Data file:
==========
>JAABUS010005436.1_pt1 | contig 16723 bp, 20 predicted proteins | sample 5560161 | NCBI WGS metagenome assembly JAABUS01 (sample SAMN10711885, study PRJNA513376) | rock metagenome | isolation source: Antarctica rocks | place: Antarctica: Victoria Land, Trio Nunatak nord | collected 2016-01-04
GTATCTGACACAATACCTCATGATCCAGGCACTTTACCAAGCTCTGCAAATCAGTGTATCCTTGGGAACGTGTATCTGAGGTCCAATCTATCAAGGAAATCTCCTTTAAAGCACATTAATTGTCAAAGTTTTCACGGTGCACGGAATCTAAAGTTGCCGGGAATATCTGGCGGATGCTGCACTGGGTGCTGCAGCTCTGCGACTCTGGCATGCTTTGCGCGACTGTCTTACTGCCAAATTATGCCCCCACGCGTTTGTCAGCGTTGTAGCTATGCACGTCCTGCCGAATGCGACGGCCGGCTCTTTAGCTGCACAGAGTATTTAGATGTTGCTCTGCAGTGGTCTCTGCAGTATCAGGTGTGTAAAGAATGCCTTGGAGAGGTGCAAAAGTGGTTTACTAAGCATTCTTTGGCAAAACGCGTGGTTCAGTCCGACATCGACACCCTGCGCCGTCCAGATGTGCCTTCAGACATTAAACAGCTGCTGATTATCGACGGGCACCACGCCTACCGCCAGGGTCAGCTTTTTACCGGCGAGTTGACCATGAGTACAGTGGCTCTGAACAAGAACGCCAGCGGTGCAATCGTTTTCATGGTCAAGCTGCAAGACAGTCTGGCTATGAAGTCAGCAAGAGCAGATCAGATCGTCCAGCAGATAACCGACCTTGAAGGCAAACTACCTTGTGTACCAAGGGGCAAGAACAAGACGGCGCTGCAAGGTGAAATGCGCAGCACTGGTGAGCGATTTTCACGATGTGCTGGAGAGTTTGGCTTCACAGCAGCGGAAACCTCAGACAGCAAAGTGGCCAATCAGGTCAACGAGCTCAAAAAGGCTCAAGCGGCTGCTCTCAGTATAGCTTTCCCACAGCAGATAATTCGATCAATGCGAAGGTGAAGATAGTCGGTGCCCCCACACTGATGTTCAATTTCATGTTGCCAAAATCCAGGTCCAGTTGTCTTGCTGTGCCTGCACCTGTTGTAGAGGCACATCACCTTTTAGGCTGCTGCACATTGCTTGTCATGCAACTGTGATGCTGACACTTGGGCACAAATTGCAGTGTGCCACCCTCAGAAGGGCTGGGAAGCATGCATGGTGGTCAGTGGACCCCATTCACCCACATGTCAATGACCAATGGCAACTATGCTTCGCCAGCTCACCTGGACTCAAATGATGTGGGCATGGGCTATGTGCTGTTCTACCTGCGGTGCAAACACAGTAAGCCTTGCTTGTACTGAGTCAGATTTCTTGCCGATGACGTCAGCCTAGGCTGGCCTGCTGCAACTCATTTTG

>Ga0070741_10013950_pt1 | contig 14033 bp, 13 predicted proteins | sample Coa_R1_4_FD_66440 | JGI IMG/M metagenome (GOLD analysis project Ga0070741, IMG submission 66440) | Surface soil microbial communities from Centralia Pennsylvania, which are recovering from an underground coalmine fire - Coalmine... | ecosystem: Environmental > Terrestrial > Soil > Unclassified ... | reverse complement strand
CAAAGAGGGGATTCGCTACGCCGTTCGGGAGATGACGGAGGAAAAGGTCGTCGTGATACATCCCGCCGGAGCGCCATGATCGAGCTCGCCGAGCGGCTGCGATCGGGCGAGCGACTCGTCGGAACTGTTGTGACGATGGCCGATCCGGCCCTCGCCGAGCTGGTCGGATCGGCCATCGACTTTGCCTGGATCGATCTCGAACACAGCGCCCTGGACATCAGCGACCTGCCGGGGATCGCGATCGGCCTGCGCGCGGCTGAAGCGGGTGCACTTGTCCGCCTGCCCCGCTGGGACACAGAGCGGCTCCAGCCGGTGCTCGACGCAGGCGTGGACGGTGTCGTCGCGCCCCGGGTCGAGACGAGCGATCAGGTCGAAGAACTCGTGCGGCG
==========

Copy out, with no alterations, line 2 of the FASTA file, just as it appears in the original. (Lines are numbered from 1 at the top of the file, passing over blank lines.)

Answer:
GTATCTGACACAATACCTCATGATCCAGGCACTTTACCAAGCTCTGCAAATCAGTGTATCCTTGGGAACGTGTATCTGAGGTCCAATCTATCAAGGAAATCTCCTTTAAAGCACATTAATTGTCAAAGTTTTCACGGTGCACGGAATCTAAAGTTGCCGGGAATATCTGGCGGATGCTGCACTGGGTGCTGCAGCTCTGCGACTCTGGCATGCTTTGCGCGACTGTCTTACTGCCAAATTATGCCCCCACGCGTTTGTCAGCGTTGTAGCTATGCACGTCCTGCCGAATGCGACGGCCGGCTCTTTAGCTGCACAGAGTATTTAGATGTTGCTCTGCAGTGGTCTCTGCAGTATCAGGTGTGTAAAGAATGCCTTGGAGAGGTGCAAAAGTGGTTTACTAAGCATTCTTTGGCAAAACGCGTGGTTCAGTCCGACATCGACACCCTGCGCCGTCCAGATGTGCCTTCAGACATTAAACAGCTGCTGATTATCGACGGGCACCACGCCTACCGCCAGGGTCAGCTTTTTACCGGCGAGTTGACCATGAGTACAGTGGCTCTGAACAAGAACGCCAGCGGTGCAATCGTTTTCATGGTCAAGCTGCAAGACAGTCTGGCTATGAAGTCAGCAAGAGCAGATCAGATCGTCCAGCAGATAACCGACCTTGAAGGCAAACTACCTTGTGTACCAAGGGGCAAGAACAAGACGGCGCTGCAAGGTGAAATGCGCAGCACTGGTGAGCGATTTTCACGATGTGCTGGAGAGTTTGGCTTCACAGCAGCGGAAACCTCAGACAGCAAAGTGGCCAATCAGGTCAACGAGCTCAAAAAGGCTCAAGCGGCTGCTCTCAGTATAGCTTTCCCACAGCAGATAATTCGATCAATGCGAAGGTGAAGATAGTCGGTGCCCCCACACTGATGTTCAATTTCATGTTGCCAAAATCCAGGTCCAGTTGTCTTGCTGTGCCTGCACCTGTTGTAGAGGCACATCACCTTTTAGGCTGCTGCACATTGCTTGTCATGCAACTGTGATGCTGACACTTGGGCACAAATTGCAGTGTGCCACCCTCAGAAGGGCTGGGAAGCATGCATGGTGGTCAGTGGACCCCATTCACCCACATGTCAATGACCAATGGCAACTATGCTTCGCCAGCTCACCTGGACTCAAATGATGTGGGCATGGGCTATGTGCTGTTCTACCTGCGGTGCAAACACAGTAAGCCTTGCTTGTACTGAGTCAGATTTCTTGCCGATGACGTCAGCCTAGGCTGGCCTGCTGCAACTCATTTTG